Code is not immutable. If it doesn't do something you need it to do, MAKE it do what you need it to do. Write a library, redesign a layer, simplify an interface, whatever.
I completely agree in principle, but in practice, the more software that is using the current version of the code, the more things will break when you change the design. That has the effect of making the code less malleable, proportional to the number of its dependents.
So for a function that is used only by your own program, it's no problem at all. For an in-house library that is used in several programs across your company, it's a bit of a hassle but doable. For a new computer language that is being used by a small number of devotees, it can be disruptive but worthwhile. For a library that is used worldwide by thousands of corporations, it has to be managed extremely carefully. And finally, for a ubiquitous computer language (e.g. C++) that has billions of man-hours of code that needs to keep working, breaking backwards compatibility might not be practical at all, no matter how great the benefits might be.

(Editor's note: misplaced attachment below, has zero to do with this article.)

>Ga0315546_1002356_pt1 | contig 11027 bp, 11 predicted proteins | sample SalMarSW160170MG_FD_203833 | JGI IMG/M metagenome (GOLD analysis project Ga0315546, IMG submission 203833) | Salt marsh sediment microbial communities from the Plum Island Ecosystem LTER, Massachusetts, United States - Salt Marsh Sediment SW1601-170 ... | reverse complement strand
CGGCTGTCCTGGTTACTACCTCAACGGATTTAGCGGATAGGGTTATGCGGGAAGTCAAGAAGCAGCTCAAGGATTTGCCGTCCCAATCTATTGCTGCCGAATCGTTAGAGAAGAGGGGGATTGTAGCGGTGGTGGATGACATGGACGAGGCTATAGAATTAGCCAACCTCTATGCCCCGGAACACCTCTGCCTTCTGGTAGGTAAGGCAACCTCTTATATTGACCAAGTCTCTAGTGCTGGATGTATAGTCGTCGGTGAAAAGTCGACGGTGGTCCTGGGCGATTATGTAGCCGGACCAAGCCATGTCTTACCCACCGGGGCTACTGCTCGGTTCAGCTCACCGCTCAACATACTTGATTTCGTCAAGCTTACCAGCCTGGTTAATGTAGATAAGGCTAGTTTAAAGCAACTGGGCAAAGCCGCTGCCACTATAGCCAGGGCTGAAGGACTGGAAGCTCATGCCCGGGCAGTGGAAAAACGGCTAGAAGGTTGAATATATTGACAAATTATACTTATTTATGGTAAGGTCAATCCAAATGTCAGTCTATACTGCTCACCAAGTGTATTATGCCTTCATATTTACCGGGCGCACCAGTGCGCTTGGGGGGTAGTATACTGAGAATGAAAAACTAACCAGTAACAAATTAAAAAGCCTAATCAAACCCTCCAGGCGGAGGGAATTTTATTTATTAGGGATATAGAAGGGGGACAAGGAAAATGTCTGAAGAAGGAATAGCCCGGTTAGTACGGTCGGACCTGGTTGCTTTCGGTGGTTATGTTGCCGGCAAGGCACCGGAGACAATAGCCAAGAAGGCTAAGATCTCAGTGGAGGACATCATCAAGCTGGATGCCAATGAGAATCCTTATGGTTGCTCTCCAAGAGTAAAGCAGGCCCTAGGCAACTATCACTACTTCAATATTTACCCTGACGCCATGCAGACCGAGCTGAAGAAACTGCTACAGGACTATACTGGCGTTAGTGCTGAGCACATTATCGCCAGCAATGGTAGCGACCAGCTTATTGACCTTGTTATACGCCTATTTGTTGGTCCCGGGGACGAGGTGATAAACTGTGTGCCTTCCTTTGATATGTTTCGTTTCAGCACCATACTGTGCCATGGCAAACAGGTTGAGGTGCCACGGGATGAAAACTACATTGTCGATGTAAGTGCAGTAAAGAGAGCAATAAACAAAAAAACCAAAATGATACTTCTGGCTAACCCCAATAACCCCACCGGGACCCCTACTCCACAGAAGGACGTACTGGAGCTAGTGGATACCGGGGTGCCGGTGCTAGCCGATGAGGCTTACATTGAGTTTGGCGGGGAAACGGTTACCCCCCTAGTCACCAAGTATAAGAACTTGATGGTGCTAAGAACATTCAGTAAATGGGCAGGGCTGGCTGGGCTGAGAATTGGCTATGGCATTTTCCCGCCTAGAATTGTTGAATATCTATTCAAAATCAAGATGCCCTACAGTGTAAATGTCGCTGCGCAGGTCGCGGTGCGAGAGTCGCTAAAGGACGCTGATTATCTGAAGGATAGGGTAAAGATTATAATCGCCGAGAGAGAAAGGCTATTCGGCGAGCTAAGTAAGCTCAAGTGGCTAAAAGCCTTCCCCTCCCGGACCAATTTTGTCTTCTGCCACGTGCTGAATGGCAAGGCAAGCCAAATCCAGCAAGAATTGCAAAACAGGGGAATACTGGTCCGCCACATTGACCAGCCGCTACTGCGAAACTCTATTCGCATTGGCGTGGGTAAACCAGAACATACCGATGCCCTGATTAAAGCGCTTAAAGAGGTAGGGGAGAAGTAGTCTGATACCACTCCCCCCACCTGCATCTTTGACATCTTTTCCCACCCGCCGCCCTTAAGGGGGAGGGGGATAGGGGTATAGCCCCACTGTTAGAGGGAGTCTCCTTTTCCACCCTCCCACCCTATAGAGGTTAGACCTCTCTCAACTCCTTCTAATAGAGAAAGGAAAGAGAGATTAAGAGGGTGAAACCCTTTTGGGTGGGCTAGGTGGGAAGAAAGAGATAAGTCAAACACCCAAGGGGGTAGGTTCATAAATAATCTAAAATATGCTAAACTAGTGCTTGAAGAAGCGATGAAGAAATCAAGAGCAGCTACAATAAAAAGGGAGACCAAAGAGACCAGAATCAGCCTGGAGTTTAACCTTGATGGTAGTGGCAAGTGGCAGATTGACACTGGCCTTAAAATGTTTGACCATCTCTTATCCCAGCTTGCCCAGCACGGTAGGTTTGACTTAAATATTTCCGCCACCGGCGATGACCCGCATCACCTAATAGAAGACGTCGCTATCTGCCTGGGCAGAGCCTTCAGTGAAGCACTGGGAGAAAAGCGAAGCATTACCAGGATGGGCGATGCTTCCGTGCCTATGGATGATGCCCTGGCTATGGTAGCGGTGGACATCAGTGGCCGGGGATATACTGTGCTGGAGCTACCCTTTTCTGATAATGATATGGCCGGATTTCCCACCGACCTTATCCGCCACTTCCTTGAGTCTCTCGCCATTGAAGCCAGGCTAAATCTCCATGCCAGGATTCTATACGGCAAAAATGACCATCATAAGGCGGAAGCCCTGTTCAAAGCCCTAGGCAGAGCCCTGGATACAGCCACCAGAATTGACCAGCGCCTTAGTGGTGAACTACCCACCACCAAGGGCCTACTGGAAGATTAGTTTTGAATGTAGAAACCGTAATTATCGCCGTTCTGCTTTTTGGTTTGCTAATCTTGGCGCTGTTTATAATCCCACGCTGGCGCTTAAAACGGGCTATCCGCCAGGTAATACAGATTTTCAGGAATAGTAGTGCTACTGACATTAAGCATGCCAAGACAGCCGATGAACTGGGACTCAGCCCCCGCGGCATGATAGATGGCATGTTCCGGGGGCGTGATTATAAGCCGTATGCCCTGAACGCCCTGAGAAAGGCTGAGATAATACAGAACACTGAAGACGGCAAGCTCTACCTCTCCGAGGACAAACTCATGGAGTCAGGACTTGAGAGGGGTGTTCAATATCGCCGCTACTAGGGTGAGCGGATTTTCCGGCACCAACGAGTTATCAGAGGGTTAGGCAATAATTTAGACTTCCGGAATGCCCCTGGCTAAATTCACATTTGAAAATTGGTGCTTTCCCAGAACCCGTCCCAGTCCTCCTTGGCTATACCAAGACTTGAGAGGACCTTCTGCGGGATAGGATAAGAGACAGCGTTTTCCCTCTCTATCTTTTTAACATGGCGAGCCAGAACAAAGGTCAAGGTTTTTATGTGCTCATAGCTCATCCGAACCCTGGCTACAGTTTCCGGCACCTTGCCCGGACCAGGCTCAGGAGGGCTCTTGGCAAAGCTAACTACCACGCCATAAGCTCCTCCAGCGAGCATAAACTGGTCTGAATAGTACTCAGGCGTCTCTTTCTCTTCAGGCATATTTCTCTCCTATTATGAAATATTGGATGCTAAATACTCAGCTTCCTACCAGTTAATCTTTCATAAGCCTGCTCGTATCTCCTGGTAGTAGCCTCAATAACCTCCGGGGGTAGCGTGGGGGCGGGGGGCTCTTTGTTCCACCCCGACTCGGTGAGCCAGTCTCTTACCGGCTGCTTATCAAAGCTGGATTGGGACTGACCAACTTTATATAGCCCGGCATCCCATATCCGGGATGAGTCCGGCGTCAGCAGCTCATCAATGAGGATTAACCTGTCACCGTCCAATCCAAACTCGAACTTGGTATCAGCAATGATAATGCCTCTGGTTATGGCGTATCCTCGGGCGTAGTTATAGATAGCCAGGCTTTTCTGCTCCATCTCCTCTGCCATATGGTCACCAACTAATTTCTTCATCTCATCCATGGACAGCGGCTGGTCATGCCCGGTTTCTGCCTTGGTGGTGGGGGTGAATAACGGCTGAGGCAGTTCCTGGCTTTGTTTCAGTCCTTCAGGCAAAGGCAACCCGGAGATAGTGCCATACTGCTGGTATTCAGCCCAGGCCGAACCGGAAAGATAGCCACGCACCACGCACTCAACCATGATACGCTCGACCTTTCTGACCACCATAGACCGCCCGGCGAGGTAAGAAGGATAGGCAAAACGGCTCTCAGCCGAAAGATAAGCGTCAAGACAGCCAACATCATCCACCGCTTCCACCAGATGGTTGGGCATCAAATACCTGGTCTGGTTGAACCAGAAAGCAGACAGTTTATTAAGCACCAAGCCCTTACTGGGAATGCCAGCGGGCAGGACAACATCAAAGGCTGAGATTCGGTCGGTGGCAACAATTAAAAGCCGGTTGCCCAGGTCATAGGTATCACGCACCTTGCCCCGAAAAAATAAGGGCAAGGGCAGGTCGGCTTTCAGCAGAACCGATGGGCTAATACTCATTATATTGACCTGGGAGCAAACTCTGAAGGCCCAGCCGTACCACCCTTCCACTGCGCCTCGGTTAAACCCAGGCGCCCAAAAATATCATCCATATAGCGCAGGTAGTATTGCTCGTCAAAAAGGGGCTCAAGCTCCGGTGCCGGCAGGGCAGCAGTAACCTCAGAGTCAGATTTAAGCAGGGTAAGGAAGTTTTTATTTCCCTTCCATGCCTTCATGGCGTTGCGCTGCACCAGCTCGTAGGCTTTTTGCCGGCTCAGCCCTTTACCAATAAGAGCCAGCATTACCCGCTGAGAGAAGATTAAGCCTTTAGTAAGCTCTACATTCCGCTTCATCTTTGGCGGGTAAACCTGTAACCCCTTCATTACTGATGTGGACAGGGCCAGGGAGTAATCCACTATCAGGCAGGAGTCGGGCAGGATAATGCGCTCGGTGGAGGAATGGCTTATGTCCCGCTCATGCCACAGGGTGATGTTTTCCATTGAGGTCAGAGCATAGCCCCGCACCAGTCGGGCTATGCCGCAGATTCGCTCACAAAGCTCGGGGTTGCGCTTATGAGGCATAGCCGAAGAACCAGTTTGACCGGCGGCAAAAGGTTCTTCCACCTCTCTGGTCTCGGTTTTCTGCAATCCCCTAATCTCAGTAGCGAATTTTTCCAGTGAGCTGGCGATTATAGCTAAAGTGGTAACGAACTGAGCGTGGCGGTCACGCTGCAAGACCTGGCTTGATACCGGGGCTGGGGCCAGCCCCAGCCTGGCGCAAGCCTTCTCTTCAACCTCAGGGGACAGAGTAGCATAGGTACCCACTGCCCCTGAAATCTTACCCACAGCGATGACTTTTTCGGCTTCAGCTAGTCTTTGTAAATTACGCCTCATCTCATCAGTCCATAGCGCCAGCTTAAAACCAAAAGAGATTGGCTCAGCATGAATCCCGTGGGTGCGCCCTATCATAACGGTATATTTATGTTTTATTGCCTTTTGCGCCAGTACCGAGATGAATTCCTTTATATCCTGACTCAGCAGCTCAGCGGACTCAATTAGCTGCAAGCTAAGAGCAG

I think the moral of the story is: rewrite and redesign your code to make it as awesome as possible before it gets too popular, because afterwards you'll be stuck with it. :^)